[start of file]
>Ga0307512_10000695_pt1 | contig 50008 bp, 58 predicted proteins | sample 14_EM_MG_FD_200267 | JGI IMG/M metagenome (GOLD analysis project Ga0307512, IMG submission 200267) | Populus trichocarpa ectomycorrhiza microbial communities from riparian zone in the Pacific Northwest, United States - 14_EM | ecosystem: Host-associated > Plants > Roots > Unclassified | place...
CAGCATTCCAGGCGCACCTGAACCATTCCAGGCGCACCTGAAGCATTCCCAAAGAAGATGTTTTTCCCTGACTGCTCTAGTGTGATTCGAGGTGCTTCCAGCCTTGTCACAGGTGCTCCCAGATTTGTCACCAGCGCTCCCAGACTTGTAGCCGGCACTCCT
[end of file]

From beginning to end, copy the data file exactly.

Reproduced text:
>Ga0307512_10000695_pt1 | contig 50008 bp, 58 predicted proteins | sample 14_EM_MG_FD_200267 | JGI IMG/M metagenome (GOLD analysis project Ga0307512, IMG submission 200267) | Populus trichocarpa ectomycorrhiza microbial communities from riparian zone in the Pacific Northwest, United States - 14_EM | ecosystem: Host-associated > Plants > Roots > Unclassified | place...
CAGCATTCCAGGCGCACCTGAACCATTCCAGGCGCACCTGAAGCATTCCCAAAGAAGATGTTTTTCCCTGACTGCTCTAGTGTGATTCGAGGTGCTTCCAGCCTTGTCACAGGTGCTCCCAGATTTGTCACCAGCGCTCCCAGACTTGTAGCCGGCACTCCT